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New research could help Tonga be better prepared for climate change

Alakihihifo Vailala

Lord Fakafanua says findings in a new report has many possible benefits for the Kingdom’s government and its people.

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The Speaker of Tonga’s Legislative Assembly hopes new research will influence their policymakers as the Kingdom’s next budget session in Parliament approaches.

Speaking on 531pi Pacific Mornings, Lord Fatafehi Fakafanua says Tonga lacks the infrastructure to deal with challenges posed by climate change and high inflation from geopolitical conflicts halfway around the world.

His comments follow the release of a new report by the Tongan government, the Copenhagen Consensus Center and the Royal Oceania Institute which identifies the most pressing policy priorities for the Kingdom.

“The report will be very influential for policymakers, and it should be a useful tool come the next budget session when we discuss it in Parliament,” Lord Fakafanua says.

“Our hope is for a higher level of living for our people and a more resilient country

“The report states that the investments will pay itself back in about three or four years and in terms of the government’s overall procurement, which will be in the millions, could be reallocated to other useful projects.”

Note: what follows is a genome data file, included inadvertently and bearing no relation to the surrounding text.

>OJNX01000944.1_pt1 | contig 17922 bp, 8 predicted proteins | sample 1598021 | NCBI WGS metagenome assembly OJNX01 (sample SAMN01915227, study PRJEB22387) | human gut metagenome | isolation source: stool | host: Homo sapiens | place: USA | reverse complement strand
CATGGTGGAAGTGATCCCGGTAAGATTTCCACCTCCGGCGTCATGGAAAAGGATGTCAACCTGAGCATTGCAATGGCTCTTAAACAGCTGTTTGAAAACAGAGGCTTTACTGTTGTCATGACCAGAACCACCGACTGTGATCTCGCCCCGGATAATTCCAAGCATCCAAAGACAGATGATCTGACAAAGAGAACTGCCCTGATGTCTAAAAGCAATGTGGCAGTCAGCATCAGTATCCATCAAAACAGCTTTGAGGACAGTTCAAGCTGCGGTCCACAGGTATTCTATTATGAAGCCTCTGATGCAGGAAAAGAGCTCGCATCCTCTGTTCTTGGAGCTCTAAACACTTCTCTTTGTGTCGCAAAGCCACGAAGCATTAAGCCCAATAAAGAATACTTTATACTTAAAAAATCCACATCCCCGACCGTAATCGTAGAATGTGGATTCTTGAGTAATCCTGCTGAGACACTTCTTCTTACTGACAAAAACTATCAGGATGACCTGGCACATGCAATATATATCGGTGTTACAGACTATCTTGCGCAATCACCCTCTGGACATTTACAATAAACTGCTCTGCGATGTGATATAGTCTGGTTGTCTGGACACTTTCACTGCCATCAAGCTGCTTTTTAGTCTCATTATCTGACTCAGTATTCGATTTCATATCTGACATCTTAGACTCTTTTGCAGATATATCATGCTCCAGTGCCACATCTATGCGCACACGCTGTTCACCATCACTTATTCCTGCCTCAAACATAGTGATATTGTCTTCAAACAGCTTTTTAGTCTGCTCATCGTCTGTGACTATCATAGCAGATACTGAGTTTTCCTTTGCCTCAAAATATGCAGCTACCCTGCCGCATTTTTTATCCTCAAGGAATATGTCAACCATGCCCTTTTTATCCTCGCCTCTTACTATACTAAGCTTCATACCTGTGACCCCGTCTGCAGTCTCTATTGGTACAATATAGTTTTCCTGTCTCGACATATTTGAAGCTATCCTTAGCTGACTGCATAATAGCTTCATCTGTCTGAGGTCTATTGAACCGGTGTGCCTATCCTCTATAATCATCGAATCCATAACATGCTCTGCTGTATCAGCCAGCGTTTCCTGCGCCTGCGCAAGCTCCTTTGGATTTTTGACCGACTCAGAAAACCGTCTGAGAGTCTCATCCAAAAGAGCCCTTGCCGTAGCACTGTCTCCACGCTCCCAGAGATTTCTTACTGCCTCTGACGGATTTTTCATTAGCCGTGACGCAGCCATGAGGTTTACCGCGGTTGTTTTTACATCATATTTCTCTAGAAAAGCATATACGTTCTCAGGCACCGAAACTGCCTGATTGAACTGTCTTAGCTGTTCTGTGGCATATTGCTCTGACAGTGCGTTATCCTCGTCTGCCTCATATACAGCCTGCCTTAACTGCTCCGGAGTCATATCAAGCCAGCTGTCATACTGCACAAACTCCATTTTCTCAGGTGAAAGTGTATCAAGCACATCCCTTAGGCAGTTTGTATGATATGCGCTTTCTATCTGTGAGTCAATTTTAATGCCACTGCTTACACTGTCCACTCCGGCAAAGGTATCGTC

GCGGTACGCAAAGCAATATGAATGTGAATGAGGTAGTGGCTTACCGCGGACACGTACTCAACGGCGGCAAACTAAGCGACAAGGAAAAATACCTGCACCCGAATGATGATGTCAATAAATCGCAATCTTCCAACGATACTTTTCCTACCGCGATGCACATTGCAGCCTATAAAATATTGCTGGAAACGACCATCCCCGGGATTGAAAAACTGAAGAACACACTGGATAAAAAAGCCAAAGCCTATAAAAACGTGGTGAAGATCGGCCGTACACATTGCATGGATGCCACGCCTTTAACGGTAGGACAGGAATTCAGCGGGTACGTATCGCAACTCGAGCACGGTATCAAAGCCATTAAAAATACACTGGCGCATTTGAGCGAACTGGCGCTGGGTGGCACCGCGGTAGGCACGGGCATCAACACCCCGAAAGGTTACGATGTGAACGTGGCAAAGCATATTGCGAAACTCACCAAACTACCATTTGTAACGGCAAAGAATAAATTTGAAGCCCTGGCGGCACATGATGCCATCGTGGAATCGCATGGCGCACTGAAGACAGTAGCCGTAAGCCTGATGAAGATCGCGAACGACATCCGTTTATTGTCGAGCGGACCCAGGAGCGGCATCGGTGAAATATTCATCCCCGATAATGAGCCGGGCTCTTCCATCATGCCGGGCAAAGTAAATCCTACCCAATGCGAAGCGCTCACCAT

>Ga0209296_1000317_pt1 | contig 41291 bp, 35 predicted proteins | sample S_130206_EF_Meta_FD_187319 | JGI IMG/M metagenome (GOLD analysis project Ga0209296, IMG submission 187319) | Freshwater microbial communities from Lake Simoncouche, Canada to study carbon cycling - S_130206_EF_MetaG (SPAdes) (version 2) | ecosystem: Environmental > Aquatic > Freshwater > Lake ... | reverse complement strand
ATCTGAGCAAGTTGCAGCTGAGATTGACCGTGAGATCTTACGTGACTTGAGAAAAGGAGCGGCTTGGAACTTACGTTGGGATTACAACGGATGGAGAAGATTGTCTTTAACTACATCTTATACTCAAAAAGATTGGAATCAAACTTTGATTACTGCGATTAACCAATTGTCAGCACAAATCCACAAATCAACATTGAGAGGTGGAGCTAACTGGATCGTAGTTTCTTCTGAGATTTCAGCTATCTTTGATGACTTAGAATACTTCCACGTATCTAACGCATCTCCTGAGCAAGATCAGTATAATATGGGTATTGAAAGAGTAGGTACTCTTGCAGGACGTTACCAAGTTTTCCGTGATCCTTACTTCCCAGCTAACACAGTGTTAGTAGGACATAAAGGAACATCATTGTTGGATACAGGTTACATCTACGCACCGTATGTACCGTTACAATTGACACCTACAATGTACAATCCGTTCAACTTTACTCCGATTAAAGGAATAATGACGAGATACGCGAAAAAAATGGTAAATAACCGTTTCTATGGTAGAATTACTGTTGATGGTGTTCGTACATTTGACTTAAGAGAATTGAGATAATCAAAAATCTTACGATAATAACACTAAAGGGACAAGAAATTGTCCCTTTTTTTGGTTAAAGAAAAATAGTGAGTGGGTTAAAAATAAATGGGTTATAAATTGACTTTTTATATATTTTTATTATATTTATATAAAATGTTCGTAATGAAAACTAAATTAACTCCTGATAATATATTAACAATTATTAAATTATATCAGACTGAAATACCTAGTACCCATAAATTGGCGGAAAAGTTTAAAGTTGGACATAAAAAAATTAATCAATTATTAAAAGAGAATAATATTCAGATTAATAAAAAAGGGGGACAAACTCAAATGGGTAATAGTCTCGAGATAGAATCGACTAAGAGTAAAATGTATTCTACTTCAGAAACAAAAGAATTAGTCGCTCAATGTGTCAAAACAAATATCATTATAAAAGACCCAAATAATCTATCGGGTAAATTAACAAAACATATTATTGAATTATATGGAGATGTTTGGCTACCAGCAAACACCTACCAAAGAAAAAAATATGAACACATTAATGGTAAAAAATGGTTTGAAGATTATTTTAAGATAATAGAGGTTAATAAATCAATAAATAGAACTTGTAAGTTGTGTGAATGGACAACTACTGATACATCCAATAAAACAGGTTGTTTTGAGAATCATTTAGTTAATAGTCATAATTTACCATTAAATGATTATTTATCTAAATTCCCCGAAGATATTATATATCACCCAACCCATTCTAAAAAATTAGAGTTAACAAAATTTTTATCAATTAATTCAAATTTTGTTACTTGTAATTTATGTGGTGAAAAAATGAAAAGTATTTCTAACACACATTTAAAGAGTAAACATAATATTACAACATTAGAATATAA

Tonga is the first in the Pacific to be part of this project with the Copenhagen Consensus think-tank, which investigates the best investments for the United Nations’ Sustainable Development Goals.

The report has a traffic light scoring system from poor, fair, good and excellent for most of Tonga’s government policies based on the return and the value for money.

Policies that have been ranked as excellent include the digitisation of the government tendering processes, early warning systems for natural disasters and building of sea walls to protect infrastructure from rising sea levels.

“Digitisation of government processes is important because like many countries, we also have an element of corruption in our government,” Lord Fakafanua says.

“This is just part of ensuring that we can streamline the processes and curb the misuse of procurement processes and ensure that the taxpayers are getting the best value for money

“One of the interventions that scored very highly amongst other things such as asymmetrical learning. So, tablets that enable kids not to fall behind in school.”

He says there’s also been talks about interventions in the outer islands such as the need to build a seawall in Ha’apai.

“We’ve been building sea walls and such as the new reality that we live in on the islands. We are highly vulnerable to the impact of climate change and the rising sea level is affecting us all.

“I’m happy that Tonga is the first country to conduct this study and I’m sure that the report will be very useful. I look forward to seeing other countries in the Pacific conduct their own studies.”

Hero Image: Lord Fatafehi Fakafanua. Photo/Supplied

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